Quoting a job is like telling a girl "I love you" you never know what's gonna happen next lol !

Link to comment
Share on other sites

I asume the problem is COMITING you and the client to the deal. Perhaps there are ways around that comitment. Like:

1. If the grate may fit other clients, you can make it first (or several), and then price it. Let the client decide if he wants it.

2. Make part of it, so you get better estimation of the work ahead. Then price it and see if the client agrees. Worst case - you lost some work. Perhaps it's reusable.

Link to comment
Share on other sites

One thing about custom work is that the price needs to include all your overhead for the time as well; so shop rent/mortgage payment, insurance, here in the US retirement, yup everything that it costs you to be doing what it is you do.  A major mistake is people factor in their material costs and time and forget about the roof, electricity, finishing, delivery, etc. costs.

Link to comment
Share on other sites

4 hours ago, lyuv said:

I asume the problem is COMITING you and the client to the deal. Perhaps there are ways around that comitment. Like:

1. If the grate may fit other clients, you can make it first (or several), and then price it. Let the client decide if he wants it.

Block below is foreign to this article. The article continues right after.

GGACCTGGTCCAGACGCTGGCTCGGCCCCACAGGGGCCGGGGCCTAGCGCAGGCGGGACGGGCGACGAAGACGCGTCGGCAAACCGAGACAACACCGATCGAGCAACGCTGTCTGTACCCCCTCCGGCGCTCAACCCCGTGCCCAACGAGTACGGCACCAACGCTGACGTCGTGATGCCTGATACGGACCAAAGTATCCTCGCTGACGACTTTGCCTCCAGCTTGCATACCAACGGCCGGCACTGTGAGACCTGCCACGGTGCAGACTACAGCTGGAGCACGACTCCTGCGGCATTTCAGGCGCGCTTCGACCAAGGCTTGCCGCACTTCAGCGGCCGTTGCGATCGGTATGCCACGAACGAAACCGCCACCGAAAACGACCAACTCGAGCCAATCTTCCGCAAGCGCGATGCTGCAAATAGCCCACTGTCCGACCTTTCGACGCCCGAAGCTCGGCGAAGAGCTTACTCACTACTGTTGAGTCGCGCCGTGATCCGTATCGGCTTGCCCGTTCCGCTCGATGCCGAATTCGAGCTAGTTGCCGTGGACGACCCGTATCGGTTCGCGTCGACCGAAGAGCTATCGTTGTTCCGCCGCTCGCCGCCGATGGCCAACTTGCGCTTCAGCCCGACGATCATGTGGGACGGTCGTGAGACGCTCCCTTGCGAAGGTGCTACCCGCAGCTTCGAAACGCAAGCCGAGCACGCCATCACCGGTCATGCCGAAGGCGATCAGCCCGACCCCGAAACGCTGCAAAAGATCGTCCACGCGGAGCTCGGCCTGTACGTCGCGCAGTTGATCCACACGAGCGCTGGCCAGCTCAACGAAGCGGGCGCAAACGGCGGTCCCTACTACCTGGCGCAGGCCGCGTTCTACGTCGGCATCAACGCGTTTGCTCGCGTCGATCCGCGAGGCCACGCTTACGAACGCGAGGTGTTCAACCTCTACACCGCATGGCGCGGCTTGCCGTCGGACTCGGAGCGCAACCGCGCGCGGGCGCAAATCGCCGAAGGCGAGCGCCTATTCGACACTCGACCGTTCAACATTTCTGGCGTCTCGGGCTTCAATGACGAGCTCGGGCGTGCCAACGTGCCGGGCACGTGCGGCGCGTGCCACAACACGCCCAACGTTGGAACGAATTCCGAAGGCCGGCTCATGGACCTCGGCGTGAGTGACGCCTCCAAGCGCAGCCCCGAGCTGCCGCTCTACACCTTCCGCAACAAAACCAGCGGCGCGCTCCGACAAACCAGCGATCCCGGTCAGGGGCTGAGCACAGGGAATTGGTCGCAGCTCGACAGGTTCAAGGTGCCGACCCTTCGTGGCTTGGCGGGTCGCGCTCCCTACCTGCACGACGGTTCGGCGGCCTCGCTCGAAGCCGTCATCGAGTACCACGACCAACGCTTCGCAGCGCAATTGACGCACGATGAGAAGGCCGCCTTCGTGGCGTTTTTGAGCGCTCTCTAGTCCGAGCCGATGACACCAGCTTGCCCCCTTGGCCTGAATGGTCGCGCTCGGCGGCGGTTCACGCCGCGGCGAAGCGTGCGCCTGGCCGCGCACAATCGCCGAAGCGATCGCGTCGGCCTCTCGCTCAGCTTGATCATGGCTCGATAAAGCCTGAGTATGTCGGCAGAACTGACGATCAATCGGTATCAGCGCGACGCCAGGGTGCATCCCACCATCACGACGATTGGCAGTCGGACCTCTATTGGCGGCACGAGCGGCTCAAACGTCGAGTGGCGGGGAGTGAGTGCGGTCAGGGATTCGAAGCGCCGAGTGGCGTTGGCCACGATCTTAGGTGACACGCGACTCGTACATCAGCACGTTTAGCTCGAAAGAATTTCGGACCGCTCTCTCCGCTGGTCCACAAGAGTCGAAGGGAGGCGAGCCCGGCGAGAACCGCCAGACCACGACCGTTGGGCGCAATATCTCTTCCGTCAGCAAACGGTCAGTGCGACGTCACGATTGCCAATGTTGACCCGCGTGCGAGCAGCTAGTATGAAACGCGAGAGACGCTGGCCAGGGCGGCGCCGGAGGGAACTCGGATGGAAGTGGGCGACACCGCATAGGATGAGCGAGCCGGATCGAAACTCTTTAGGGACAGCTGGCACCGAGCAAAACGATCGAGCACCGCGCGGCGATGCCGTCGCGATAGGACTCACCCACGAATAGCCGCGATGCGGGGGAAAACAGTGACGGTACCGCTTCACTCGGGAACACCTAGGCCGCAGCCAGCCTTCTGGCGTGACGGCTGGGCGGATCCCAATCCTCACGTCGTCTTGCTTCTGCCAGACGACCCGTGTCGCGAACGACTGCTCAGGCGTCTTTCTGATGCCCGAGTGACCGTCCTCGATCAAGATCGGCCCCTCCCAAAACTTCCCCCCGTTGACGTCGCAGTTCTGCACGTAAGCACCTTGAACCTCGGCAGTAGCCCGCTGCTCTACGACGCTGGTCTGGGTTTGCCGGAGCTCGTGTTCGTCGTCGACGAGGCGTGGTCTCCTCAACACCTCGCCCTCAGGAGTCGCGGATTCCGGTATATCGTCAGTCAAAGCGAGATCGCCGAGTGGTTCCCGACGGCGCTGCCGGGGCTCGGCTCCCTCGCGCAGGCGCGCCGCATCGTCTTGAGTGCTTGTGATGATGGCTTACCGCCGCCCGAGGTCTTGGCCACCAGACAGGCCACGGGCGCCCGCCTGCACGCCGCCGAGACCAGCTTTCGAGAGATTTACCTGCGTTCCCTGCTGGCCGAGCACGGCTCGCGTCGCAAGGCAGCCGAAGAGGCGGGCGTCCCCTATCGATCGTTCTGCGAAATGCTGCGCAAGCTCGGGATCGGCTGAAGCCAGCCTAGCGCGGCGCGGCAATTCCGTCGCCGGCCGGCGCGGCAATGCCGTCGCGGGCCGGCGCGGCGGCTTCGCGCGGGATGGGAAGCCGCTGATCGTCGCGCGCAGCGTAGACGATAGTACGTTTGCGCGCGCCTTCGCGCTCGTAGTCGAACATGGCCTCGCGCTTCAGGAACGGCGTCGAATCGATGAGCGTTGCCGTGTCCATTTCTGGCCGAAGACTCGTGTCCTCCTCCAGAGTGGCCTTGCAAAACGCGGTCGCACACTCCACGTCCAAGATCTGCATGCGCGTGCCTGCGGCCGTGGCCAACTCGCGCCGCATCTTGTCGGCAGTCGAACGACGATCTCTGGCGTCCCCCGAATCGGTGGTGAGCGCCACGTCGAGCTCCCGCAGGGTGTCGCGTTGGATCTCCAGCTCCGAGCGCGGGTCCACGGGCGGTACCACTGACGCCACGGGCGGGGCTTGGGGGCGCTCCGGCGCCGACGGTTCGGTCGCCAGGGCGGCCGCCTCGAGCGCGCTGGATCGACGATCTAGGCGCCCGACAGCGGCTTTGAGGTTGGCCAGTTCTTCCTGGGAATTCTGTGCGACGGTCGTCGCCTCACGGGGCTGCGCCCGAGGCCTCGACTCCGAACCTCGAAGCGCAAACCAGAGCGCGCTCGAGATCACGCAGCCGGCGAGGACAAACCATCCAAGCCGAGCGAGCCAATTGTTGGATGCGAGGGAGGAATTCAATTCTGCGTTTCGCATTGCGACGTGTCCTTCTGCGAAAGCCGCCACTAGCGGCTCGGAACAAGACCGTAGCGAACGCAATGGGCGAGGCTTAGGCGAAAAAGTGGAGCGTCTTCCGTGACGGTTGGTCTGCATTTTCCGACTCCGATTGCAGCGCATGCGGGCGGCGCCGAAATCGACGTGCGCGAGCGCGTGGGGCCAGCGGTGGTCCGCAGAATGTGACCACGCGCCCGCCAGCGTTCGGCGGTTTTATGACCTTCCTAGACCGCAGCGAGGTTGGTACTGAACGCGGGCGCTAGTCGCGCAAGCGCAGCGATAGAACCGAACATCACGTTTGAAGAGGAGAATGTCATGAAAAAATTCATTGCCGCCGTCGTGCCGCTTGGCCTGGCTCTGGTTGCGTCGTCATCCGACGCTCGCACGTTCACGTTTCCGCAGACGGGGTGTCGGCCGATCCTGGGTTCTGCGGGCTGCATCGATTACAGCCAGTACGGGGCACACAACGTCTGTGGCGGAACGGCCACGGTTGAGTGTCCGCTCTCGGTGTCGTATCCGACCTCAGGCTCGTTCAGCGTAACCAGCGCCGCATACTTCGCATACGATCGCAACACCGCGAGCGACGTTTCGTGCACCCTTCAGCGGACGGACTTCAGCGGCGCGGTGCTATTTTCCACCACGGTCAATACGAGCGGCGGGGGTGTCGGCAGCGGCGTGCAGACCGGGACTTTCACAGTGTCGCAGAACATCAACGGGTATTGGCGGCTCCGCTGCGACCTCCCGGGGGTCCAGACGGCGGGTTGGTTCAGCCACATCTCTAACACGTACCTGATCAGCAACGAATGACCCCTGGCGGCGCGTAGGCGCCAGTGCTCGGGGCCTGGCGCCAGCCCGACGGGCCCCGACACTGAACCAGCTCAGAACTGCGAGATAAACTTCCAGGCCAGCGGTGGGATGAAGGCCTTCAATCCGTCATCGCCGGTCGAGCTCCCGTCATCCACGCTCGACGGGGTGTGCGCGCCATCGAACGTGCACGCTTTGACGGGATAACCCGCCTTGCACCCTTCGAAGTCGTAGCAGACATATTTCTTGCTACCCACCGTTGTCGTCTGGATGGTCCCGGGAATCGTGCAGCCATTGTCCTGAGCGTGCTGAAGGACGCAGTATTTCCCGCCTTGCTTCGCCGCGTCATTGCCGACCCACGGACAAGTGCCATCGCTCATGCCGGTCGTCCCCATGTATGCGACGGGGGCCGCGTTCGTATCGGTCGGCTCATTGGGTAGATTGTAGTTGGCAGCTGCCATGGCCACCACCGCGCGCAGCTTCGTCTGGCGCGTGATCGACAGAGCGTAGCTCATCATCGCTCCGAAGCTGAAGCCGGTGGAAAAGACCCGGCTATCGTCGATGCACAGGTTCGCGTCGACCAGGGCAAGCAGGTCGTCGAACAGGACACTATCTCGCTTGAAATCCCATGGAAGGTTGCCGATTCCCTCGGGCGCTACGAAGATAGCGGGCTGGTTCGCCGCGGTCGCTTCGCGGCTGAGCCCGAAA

2. Make part of it, so you get better estimation of the work ahead. Then price it and see if the client agrees. Worst case - you lost some work. Perhaps it's reusable.

Being a standard size fire place, I decided to go ahead and build it then we will discuss pricing once I know how much time I put in it. If he doesn't take it, I'm ok with that. I am pretty sure it will sell to someone else and if it doesn't, it was a good practice and I can repurpose it or chop it up to make other things. 

 

22 minutes ago, ThomasPowers said:

One thing about custom work is that the price needs to include all your overhead for the time as well; so shop rent/mortgage payment, insurance, here in the US retirement, yup everything that it costs you to be doing what it is you do.  A major mistake is people factor in their material costs and time and forget about the roof, electricity, finishing, delivery, etc. costs.